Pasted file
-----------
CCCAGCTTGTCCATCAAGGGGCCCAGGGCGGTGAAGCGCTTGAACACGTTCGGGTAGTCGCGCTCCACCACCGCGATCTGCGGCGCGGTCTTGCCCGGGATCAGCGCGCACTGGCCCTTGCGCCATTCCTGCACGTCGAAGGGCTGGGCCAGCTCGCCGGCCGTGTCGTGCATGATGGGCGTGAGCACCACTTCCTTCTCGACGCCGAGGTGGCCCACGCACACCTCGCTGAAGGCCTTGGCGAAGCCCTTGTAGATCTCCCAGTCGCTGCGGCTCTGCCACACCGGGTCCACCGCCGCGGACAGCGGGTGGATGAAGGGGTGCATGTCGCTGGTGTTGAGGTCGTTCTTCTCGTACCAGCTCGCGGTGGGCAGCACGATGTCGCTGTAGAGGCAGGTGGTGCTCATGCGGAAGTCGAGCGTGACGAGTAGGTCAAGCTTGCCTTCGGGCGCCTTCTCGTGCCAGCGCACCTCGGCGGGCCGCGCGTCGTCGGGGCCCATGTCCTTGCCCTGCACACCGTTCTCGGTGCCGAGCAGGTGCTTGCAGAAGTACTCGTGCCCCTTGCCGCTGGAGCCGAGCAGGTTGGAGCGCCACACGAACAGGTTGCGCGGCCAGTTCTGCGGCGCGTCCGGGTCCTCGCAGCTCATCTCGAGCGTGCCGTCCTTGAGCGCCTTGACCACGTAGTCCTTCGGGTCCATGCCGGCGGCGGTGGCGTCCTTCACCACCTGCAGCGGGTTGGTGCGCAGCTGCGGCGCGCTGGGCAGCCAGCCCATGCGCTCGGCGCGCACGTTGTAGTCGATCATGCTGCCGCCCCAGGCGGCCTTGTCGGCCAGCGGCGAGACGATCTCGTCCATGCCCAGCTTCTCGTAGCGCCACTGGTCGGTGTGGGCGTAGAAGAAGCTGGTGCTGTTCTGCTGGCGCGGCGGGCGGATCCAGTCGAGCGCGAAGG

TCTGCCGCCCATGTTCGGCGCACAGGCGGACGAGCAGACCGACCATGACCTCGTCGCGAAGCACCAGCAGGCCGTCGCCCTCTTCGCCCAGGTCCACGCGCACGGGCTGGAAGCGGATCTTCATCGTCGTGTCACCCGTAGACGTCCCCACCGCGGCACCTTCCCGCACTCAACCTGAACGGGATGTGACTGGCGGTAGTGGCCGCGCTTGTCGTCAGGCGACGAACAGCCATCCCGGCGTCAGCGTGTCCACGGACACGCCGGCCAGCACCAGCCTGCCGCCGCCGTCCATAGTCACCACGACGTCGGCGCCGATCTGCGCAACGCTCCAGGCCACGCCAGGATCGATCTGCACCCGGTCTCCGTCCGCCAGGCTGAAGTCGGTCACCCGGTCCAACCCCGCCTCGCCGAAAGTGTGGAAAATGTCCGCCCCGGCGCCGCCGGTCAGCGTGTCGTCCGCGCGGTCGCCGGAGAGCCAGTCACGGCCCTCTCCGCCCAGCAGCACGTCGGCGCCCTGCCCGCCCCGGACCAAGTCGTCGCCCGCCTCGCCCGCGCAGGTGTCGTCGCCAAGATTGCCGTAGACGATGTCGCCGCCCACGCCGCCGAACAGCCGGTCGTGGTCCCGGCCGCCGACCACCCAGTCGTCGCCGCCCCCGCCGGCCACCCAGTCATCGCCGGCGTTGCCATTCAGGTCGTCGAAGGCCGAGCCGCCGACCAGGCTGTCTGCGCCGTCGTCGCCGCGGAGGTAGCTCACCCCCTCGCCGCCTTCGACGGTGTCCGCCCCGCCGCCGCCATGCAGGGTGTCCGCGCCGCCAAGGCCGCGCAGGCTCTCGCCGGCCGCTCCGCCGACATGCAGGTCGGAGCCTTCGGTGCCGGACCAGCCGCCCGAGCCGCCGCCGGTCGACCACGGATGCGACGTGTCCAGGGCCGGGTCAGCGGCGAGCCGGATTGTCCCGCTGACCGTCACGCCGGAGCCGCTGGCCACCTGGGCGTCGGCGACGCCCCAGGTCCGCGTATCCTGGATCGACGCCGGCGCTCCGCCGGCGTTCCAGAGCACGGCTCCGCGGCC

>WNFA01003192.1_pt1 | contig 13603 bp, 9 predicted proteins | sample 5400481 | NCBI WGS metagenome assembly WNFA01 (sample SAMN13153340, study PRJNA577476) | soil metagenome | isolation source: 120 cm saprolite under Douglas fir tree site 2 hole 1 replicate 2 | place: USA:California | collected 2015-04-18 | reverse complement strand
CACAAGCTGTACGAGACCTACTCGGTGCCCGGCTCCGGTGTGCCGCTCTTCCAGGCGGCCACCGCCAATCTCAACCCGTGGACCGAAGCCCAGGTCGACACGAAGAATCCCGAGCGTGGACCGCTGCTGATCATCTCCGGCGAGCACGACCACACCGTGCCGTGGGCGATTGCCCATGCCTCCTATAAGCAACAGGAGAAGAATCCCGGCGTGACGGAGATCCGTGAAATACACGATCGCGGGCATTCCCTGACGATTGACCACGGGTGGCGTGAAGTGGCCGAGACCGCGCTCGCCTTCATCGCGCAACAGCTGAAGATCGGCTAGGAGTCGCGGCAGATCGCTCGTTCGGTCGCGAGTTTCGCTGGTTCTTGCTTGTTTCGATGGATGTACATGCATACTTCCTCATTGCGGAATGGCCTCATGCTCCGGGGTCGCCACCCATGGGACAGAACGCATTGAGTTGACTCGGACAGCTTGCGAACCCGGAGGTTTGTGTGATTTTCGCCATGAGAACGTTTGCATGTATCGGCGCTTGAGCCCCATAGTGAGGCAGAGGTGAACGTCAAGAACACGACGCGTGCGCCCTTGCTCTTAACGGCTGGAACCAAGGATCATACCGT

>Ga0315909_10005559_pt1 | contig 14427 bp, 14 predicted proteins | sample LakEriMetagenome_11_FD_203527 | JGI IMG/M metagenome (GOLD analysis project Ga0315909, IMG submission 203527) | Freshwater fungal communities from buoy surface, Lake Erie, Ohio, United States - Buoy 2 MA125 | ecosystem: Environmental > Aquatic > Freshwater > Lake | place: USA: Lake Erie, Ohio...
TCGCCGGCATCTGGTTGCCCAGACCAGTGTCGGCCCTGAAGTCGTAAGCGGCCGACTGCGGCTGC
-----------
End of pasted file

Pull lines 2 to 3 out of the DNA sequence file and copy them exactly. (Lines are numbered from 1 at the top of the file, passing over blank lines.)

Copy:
TCTGCCGCCCATGTTCGGCGCACAGGCGGACGAGCAGACCGACCATGACCTCGTCGCGAAGCACCAGCAGGCCGTCGCCCTCTTCGCCCAGGTCCACGCGCACGGGCTGGAAGCGGATCTTCATCGTCGTGTCACCCGTAGACGTCCCCACCGCGGCACCTTCCCGCACTCAACCTGAACGGGATGTGACTGGCGGTAGTGGCCGCGCTTGTCGTCAGGCGACGAACAGCCATCCCGGCGTCAGCGTGTCCACGGACACGCCGGCCAGCACCAGCCTGCCGCCGCCGTCCATAGTCACCACGACGTCGGCGCCGATCTGCGCAACGCTCCAGGCCACGCCAGGATCGATCTGCACCCGGTCTCCGTCCGCCAGGCTGAAGTCGGTCACCCGGTCCAACCCCGCCTCGCCGAAAGTGTGGAAAATGTCCGCCCCGGCGCCGCCGGTCAGCGTGTCGTCCGCGCGGTCGCCGGAGAGCCAGTCACGGCCCTCTCCGCCCAGCAGCACGTCGGCGCCCTGCCCGCCCCGGACCAAGTCGTCGCCCGCCTCGCCCGCGCAGGTGTCGTCGCCAAGATTGCCGTAGACGATGTCGCCGCCCACGCCGCCGAACAGCCGGTCGTGGTCCCGGCCGCCGACCACCCAGTCGTCGCCGCCCCCGCCGGCCACCCAGTCATCGCCGGCGTTGCCATTCAGGTCGTCGAAGGCCGAGCCGCCGACCAGGCTGTCTGCGCCGTCGTCGCCGCGGAGGTAGCTCACCCCCTCGCCGCCTTCGACGGTGTCCGCCCCGCCGCCGCCATGCAGGGTGTCCGCGCCGCCAAGGCCGCGCAGGCTCTCGCCGGCCGCTCCGCCGACATGCAGGTCGGAGCCTTCGGTGCCGGACCAGCCGCCCGAGCCGCCGCCGGTCGACCACGGATGCGACGTGTCCAGGGCCGGGTCAGCGGCGAGCCGGATTGTCCCGCTGACCGTCACGCCGGAGCCGCTGGCCACCTGGGCGTCGGCGACGCCCCAGGTCCGCGTATCCTGGATCGACGCCGGCGCTCCGCCGGCGTTCCAGAGCACGGCTCCGCGGCC

>WNFA01003192.1_pt1 | contig 13603 bp, 9 predicted proteins | sample 5400481 | NCBI WGS metagenome assembly WNFA01 (sample SAMN13153340, study PRJNA577476) | soil metagenome | isolation source: 120 cm saprolite under Douglas fir tree site 2 hole 1 replicate 2 | place: USA:California | collected 2015-04-18 | reverse complement strand